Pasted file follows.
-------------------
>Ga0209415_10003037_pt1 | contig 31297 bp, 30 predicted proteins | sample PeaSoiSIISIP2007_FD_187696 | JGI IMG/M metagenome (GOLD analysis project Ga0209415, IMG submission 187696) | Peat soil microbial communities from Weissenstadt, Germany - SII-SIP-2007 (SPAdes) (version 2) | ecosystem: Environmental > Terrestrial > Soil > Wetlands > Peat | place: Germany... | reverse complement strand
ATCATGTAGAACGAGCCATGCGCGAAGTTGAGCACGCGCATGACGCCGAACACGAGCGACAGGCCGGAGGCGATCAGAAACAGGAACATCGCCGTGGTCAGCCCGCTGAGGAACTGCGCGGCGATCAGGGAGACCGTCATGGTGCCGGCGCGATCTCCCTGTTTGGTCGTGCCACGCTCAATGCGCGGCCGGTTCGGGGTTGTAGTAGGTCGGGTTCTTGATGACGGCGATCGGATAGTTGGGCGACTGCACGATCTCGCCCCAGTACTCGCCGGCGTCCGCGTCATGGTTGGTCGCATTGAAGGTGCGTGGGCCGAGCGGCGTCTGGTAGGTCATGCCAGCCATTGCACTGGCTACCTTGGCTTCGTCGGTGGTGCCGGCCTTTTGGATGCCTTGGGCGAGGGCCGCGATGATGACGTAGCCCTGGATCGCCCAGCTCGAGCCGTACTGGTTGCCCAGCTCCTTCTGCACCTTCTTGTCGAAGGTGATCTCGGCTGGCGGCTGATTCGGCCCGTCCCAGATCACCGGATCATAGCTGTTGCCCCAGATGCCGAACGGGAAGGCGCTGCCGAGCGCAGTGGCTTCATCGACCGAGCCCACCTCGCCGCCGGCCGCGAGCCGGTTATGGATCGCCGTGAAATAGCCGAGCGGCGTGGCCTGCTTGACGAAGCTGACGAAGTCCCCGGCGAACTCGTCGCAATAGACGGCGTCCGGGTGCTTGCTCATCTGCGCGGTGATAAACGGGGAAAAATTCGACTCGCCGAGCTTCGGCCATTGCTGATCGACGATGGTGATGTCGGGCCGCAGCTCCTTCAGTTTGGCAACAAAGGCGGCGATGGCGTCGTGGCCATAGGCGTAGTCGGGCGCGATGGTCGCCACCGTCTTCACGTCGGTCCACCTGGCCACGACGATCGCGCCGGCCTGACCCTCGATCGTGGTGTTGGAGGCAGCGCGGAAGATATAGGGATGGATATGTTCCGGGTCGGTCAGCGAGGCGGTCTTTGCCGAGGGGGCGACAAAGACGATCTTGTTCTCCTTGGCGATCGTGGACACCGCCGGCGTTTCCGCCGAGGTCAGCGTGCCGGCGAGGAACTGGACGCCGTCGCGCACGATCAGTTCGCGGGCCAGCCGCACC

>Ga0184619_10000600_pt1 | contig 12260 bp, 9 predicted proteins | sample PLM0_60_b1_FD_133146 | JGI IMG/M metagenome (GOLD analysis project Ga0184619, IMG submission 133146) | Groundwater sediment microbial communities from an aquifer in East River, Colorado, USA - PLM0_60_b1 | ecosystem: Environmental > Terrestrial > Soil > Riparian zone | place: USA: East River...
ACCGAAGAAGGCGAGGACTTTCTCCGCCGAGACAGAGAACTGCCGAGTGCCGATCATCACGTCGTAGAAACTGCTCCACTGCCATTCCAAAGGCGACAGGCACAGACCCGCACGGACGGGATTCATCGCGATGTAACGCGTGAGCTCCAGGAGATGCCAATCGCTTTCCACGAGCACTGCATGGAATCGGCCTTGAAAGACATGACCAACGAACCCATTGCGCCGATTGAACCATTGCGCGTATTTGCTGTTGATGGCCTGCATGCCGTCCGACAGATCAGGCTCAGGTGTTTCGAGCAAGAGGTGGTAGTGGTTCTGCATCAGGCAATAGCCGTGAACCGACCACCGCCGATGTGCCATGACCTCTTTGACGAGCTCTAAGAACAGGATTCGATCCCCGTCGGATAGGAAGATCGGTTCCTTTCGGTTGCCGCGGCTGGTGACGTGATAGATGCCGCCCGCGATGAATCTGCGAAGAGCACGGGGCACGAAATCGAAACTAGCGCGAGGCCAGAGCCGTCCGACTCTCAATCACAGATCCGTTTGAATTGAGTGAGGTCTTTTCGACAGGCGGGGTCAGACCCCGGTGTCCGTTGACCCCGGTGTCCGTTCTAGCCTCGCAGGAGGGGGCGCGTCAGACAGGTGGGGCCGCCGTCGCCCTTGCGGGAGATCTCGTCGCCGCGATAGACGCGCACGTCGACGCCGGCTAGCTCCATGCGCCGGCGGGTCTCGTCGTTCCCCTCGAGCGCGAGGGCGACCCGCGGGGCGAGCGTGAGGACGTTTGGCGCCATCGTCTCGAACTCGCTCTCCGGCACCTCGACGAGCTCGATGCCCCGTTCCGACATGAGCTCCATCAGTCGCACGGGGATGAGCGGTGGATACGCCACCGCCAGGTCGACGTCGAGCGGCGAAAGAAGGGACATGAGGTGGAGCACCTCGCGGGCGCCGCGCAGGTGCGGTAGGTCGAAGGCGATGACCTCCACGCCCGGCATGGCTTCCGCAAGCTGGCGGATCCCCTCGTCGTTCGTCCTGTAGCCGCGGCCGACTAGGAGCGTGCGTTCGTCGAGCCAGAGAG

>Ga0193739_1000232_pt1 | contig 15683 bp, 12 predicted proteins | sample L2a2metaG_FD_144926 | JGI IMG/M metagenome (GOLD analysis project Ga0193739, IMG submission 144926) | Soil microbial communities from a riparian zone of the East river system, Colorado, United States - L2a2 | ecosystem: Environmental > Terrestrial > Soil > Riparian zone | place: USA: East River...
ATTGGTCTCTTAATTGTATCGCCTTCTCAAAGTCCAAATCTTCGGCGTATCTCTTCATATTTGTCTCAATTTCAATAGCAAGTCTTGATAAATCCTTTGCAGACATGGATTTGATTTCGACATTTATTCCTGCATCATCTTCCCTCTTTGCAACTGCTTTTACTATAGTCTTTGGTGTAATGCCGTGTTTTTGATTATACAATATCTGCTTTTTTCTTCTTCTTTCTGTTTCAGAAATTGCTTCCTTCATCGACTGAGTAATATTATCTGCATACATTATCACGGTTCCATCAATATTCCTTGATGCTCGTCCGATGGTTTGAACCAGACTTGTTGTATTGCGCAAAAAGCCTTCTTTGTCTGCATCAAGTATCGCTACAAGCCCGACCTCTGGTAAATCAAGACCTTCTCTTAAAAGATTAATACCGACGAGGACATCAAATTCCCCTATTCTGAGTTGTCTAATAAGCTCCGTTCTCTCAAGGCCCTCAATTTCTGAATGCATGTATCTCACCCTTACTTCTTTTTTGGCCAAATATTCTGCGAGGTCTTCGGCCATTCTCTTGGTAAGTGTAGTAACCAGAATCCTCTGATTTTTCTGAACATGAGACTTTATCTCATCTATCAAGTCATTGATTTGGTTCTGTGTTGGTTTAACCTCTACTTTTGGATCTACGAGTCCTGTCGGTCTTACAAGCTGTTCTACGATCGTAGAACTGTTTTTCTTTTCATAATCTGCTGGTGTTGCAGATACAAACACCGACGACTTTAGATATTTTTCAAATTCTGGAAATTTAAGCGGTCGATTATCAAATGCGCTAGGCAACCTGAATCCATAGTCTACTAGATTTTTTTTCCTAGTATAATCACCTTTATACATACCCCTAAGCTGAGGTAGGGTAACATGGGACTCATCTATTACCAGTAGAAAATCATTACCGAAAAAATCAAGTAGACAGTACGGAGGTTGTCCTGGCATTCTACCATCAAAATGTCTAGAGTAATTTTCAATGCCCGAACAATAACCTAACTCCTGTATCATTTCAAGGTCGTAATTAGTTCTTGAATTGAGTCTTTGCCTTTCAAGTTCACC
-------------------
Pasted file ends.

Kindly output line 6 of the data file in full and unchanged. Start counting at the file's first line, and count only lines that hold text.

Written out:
ATTGGTCTCTTAATTGTATCGCCTTCTCAAAGTCCAAATCTTCGGCGTATCTCTTCATATTTGTCTCAATTTCAATAGCAAGTCTTGATAAATCCTTTGCAGACATGGATTTGATTTCGACATTTATTCCTGCATCATCTTCCCTCTTTGCAACTGCTTTTACTATAGTCTTTGGTGTAATGCCGTGTTTTTGATTATACAATATCTGCTTTTTTCTTCTTCTTTCTGTTTCAGAAATTGCTTCCTTCATCGACTGAGTAATATTATCTGCATACATTATCACGGTTCCATCAATATTCCTTGATGCTCGTCCGATGGTTTGAACCAGACTTGTTGTATTGCGCAAAAAGCCTTCTTTGTCTGCATCAAGTATCGCTACAAGCCCGACCTCTGGTAAATCAAGACCTTCTCTTAAAAGATTAATACCGACGAGGACATCAAATTCCCCTATTCTGAGTTGTCTAATAAGCTCCGTTCTCTCAAGGCCCTCAATTTCTGAATGCATGTATCTCACCCTTACTTCTTTTTTGGCCAAATATTCTGCGAGGTCTTCGGCCATTCTCTTGGTAAGTGTAGTAACCAGAATCCTCTGATTTTTCTGAACATGAGACTTTATCTCATCTATCAAGTCATTGATTTGGTTCTGTGTTGGTTTAACCTCTACTTTTGGATCTACGAGTCCTGTCGGTCTTACAAGCTGTTCTACGATCGTAGAACTGTTTTTCTTTTCATAATCTGCTGGTGTTGCAGATACAAACACCGACGACTTTAGATATTTTTCAAATTCTGGAAATTTAAGCGGTCGATTATCAAATGCGCTAGGCAACCTGAATCCATAGTCTACTAGATTTTTTTTCCTAGTATAATCACCTTTATACATACCCCTAAGCTGAGGTAGGGTAACATGGGACTCATCTATTACCAGTAGAAAATCATTACCGAAAAAATCAAGTAGACAGTACGGAGGTTGTCCTGGCATTCTACCATCAAAATGTCTAGAGTAATTTTCAATGCCCGAACAATAACCTAACTCCTGTATCATTTCAAGGTCGTAATTAGTTCTTGAATTGAGTCTTTGCCTTTCAAGTTCACC